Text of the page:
We recently completed a project with one of our international insurance clients to upgrade their core finance system to the latest version of the software. An upgrade project may on the face of it sound relatively straight-forward, but there are a number of key variables that can have a considerable impact on the potential project timescales and costs. These may include:
- Offices in multiple locations / multiple time zones
- Integrations between the system to be upgraded and other business-critical systems
- Customizations to the core product or reports
In this particular project, all of the above scenarios applied and were further complicated by the fact that one or more of the integrating systems were managed by third party vendors outside the UK. This is actually not that an unusual situation for companies in our industry and certainly something we come across on a fairly regular basis.
In every project (or at least those in which I have been involved) the ultimate success of the “Go-Live” is dictated by the degree of planning and preparation that goes into the upgrade.
Planning for this upgrade actually started in October last year when we began to scope out the requirements of the project. One of the key challenges was to establish an effective line of communication between all parties involved in the project. The core accounting solution is integrated with two business-critical insurance systems that our client uses to handle underwriting claims, policy management, claims payments and loss prevention. Support for one of the insurance systems is provided directly by the vendor who is based in Belfast, whilst support for the other system is provided from Malta. We had a number of Eclipse consultants involved in the upgrade project, but in fact were able to remain fairly compact with no more than two dedicated resources at any one time required, again as a result of the way in which we planned the project phases. There were also internal IT resources from within our client’s IT department involved at key points in the project.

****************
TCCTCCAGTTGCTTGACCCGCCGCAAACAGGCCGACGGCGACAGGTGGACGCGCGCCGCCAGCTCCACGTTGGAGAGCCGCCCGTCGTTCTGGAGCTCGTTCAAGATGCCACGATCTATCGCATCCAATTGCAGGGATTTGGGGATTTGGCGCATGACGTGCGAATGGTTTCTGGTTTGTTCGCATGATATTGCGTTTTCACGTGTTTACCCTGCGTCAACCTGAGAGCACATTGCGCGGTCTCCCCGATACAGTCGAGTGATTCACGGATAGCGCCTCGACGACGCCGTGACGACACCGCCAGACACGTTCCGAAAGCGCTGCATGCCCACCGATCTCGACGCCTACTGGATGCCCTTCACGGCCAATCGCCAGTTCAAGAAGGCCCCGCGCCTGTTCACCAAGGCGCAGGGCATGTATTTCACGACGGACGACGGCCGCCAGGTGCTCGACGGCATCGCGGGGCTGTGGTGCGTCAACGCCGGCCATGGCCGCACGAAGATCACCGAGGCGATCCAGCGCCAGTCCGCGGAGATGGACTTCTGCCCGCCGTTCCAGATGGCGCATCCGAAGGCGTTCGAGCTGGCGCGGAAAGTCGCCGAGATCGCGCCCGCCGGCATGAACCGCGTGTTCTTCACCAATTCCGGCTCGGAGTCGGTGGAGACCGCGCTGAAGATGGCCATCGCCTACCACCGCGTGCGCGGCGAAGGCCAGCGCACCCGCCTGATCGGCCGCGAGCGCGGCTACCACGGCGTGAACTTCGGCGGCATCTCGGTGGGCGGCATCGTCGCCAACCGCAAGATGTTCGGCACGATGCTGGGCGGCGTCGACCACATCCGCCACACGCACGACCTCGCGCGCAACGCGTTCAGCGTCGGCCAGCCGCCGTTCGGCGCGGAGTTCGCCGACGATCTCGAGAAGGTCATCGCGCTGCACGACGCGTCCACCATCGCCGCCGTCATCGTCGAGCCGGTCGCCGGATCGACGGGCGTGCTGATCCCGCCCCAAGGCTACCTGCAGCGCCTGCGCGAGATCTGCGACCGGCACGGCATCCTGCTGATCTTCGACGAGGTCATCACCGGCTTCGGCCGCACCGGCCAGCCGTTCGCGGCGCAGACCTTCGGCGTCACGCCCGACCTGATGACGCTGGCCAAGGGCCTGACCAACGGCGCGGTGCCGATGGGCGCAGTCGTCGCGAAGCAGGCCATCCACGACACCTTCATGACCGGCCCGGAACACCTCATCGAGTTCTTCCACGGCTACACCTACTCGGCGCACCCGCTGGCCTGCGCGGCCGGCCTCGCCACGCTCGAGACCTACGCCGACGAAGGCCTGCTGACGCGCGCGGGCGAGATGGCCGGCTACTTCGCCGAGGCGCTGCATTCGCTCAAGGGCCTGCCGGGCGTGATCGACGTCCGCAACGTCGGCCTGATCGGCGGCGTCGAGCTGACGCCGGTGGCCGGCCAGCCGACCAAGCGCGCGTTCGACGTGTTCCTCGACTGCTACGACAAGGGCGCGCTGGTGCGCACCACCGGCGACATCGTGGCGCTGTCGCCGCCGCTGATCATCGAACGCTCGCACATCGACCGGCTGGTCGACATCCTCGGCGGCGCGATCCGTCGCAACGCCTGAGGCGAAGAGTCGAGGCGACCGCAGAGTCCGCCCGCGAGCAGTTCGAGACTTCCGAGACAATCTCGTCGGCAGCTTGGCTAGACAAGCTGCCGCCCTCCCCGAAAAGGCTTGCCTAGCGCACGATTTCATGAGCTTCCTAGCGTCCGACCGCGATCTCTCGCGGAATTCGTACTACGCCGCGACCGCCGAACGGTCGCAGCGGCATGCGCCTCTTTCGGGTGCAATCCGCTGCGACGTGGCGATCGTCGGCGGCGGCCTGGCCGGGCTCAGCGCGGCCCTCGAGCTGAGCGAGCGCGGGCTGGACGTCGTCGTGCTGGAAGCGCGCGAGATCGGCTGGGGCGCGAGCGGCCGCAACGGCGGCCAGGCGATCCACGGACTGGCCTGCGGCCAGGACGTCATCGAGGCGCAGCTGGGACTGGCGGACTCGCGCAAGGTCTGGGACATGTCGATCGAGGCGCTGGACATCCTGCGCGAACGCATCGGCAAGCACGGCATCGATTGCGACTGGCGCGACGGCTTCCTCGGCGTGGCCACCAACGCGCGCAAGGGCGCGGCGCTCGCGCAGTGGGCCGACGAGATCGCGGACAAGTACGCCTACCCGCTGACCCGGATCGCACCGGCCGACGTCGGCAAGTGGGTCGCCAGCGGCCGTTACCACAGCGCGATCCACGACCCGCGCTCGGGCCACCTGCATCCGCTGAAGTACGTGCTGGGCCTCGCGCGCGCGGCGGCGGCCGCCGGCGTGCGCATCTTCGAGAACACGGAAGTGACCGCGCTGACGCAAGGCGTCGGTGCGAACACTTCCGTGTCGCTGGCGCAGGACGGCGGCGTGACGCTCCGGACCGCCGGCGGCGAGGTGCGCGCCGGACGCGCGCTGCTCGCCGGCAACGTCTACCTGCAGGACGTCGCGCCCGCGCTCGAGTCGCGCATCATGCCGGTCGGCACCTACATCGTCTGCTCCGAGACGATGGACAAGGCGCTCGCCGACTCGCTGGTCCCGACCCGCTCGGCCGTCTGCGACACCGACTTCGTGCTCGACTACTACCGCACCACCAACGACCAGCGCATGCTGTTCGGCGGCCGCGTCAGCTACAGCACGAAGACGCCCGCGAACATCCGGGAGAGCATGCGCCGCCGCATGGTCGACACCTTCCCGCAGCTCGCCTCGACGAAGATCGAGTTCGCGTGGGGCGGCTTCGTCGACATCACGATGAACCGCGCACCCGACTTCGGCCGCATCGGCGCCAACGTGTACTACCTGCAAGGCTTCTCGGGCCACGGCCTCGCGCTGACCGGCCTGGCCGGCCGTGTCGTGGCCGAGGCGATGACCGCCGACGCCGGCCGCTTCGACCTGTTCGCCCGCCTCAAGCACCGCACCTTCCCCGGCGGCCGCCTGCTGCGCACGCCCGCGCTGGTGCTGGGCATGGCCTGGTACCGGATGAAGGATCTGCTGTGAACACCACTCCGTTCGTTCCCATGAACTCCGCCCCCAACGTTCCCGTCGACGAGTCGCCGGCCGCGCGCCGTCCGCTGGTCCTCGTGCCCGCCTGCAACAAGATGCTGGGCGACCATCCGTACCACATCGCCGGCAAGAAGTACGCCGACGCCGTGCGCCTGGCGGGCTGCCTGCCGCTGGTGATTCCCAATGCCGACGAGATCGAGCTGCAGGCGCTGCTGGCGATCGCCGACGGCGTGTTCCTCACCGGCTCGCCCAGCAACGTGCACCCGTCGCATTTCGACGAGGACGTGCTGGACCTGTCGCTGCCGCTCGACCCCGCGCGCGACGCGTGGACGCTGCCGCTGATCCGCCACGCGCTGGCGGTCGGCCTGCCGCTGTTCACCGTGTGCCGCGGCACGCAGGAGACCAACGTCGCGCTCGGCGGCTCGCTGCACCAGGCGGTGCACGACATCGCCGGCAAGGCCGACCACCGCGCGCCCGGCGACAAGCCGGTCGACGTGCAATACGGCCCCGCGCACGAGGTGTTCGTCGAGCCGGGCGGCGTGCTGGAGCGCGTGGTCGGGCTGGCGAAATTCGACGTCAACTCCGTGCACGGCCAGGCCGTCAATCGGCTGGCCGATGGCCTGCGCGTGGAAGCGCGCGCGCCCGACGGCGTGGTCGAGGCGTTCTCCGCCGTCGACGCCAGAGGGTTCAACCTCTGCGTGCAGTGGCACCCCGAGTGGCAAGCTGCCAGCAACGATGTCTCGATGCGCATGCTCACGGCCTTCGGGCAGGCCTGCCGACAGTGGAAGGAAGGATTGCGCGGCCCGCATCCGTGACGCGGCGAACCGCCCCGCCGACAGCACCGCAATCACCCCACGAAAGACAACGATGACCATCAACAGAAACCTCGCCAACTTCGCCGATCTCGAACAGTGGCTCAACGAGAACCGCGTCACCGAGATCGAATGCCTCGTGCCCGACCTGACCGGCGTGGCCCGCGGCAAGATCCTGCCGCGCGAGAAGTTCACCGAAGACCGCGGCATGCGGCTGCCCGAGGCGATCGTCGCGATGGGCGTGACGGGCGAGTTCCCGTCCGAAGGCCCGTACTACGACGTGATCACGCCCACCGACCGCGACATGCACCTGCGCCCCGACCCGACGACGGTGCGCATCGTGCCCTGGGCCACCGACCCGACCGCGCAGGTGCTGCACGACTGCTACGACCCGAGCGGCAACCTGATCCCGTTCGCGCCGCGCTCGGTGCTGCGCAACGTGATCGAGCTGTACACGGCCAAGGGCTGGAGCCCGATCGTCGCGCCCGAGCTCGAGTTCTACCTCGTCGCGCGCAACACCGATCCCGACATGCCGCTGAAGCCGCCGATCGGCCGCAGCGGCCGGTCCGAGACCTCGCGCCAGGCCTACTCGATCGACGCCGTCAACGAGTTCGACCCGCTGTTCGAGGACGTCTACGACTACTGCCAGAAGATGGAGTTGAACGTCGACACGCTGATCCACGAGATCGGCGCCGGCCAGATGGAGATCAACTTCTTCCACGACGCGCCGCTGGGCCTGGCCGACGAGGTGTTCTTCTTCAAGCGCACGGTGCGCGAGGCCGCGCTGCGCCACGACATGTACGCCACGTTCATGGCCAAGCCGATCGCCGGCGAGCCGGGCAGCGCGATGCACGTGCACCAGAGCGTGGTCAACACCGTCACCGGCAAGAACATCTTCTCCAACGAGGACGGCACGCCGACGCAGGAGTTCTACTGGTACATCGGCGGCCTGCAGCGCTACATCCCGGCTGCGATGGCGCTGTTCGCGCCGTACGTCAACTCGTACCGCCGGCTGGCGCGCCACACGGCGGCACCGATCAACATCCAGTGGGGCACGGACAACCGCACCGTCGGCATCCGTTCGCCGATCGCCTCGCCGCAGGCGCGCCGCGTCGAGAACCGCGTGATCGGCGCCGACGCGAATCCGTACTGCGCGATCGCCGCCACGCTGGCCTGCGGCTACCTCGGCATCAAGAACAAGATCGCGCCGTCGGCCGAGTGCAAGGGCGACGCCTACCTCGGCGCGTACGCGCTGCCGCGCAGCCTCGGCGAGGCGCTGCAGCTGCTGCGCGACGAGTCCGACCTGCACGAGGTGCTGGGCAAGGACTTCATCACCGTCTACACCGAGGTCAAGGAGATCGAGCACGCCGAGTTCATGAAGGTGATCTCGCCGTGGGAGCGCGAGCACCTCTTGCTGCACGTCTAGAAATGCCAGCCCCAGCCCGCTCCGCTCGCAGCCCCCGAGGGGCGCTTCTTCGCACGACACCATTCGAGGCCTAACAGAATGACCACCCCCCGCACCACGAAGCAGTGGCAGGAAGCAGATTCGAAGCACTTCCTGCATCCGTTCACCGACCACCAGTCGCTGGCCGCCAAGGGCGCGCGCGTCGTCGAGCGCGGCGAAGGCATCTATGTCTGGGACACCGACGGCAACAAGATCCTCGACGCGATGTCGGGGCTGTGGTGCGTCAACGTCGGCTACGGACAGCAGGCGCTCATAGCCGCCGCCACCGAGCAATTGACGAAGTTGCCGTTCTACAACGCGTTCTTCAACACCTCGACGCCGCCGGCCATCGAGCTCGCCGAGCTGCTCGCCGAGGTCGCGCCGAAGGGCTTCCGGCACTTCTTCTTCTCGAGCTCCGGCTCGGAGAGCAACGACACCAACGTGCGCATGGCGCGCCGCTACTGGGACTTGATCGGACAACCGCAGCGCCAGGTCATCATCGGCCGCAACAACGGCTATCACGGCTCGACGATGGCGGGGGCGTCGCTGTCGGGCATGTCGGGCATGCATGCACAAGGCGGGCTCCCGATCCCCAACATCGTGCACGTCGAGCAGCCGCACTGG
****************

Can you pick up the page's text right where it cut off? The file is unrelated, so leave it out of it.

Go-live planning may in fact start as early as the sales stage and preparation is key – we use tools such as upgrade questionnaires and infrastructure assessments to build the upgrade proposal, help set client expectations, but also to involve the customer and any other third parties from day one. It sounds like a statement of the obvious, but knowing what you’re up against from the start can certainly help in mitigating potential risks further down the line.
Another cliché is ‘expect the unexpected’. The go-live plan is an evolving document and the scope of the project may well change once underway. This should be taken into account and you may need to re-plan some aspects of the upgrade.
With any upgrade it is almost inevitable that there will be an element of systems downtime during the ‘Go-Live’ phase. This may or may not need to happen during business hours, but when the client has some employees spread across multiple time zones there may never really be a good time to take all of the servers for multiple systems down. Our job is to minimise the amount of downtime and set clear expectations with the client, giving them a very accurate picture of exactly how long they could expect their systems to be offline.
Our ‘Go-Live’ plan outlined clear roles and responsibilities for all parties, showing what needed to be done, by whom and by what date or time – and we ensured that there was on-going collaboration and communication between the Eclipse team, the third-party vendors, our client’s internal IT team and their users, to keep the project on track.
We also performed a number of dry-runs on various aspects of the systems upgrade so that we could time each stage of the roll-out and ensure that our ball-park estimates were accurate. By taking this approach, it ensured there were no hidden surprises when it came to ‘Go-Live’ weekend. Dry-runs give the consulting team and more importantly the customer the confidence that the upgrade will succeed.
The scenario described above, whilst not necessarily the norm, is nonetheless a common one for Eclipse. This means we can draw on our experience of what has worked well in the past and build on this for future engagements. We have developed project management methodologies and processes that are tried and tested. The objective is always to take all (or as much as we can) of the responsibility and worry away from our clients by taking the lead on the project and managing the roll-out on their behalf, co-ordinating and communicating with all parties and stakeholders, whilst ensuring a pain-free transition to the new systems, on time and within budget.
If you would like to discuss upgrade projects please get in touch with me on +44 203 866 8800, or send me an email and I will be happy to discuss your requirements.